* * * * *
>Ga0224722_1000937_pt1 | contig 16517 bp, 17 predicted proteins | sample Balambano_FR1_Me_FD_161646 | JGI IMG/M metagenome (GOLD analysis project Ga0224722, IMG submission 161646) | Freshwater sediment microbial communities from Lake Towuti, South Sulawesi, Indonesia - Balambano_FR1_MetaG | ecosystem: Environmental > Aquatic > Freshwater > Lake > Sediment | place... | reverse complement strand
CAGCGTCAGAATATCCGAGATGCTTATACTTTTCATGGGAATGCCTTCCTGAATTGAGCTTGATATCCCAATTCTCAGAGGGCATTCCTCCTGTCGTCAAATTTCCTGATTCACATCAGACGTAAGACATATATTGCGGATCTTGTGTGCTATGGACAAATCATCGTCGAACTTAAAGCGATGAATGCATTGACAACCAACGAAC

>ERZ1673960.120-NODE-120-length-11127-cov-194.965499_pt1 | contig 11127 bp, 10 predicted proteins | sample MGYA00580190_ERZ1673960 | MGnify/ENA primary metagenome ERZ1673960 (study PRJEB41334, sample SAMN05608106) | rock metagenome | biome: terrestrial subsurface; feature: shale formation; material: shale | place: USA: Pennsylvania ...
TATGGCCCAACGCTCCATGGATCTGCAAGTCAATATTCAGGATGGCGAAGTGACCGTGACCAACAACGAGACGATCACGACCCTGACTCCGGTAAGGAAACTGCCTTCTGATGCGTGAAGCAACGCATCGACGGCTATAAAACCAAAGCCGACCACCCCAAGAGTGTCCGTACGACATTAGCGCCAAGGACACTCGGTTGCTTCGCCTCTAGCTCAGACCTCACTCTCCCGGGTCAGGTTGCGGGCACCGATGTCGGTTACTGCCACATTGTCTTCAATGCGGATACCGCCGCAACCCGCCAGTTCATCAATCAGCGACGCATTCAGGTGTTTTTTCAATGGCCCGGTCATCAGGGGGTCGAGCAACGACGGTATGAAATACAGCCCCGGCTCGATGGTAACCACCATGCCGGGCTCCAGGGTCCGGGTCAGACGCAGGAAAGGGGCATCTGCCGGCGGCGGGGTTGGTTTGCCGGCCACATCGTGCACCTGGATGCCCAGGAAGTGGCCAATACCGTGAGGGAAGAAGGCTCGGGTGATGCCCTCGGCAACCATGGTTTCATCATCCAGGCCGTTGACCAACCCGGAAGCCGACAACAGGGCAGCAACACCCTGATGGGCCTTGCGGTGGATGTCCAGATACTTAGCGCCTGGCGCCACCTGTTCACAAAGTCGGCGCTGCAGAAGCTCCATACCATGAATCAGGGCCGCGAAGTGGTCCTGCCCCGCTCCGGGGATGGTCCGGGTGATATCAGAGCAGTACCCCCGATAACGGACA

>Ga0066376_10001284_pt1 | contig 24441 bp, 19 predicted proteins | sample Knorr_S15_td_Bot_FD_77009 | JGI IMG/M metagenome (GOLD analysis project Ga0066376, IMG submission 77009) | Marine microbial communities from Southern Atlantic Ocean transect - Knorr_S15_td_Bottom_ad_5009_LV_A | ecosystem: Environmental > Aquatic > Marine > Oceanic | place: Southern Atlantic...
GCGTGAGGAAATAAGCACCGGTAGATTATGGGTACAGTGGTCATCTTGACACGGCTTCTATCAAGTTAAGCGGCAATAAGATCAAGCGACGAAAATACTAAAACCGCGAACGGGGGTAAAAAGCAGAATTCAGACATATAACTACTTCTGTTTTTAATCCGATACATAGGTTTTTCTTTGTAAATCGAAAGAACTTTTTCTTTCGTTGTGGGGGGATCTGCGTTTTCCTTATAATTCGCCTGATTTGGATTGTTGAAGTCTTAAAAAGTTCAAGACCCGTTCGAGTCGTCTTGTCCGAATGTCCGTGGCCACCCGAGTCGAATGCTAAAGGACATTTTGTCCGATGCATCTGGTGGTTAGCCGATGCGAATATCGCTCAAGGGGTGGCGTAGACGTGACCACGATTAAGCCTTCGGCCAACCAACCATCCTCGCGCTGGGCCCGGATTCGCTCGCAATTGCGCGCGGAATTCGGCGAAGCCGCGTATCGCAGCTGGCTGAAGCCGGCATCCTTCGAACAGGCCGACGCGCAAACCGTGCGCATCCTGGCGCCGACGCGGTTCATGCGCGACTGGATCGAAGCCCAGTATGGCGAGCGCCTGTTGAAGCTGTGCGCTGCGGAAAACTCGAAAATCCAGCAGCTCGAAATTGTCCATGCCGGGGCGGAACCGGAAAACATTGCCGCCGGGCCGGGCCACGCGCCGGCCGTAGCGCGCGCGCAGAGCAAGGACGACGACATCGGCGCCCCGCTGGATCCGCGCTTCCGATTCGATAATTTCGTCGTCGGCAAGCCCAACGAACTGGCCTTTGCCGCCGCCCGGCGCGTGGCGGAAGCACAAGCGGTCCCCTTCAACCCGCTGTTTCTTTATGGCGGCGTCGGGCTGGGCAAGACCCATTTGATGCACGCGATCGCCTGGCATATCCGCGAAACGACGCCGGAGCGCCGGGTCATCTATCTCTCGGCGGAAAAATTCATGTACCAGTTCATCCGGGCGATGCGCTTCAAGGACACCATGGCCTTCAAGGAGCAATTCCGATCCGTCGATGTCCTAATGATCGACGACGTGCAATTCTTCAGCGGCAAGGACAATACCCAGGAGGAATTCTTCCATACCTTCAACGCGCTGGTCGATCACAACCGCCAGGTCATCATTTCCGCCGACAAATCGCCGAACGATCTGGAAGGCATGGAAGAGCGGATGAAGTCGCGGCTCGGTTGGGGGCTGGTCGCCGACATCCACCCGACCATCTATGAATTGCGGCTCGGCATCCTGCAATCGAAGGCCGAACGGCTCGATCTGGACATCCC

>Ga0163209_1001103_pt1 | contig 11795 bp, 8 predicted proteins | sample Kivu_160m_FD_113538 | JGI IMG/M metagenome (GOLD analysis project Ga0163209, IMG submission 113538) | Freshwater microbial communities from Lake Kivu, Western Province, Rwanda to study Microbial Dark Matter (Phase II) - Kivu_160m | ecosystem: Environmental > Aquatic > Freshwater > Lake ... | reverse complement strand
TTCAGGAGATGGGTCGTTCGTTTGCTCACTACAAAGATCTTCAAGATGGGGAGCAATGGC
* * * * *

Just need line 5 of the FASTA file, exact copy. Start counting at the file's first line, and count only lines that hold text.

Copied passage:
>Ga0066376_10001284_pt1 | contig 24441 bp, 19 predicted proteins | sample Knorr_S15_td_Bot_FD_77009 | JGI IMG/M metagenome (GOLD analysis project Ga0066376, IMG submission 77009) | Marine microbial communities from Southern Atlantic Ocean transect - Knorr_S15_td_Bottom_ad_5009_LV_A | ecosystem: Environmental > Aquatic > Marine > Oceanic | place: Southern Atlantic...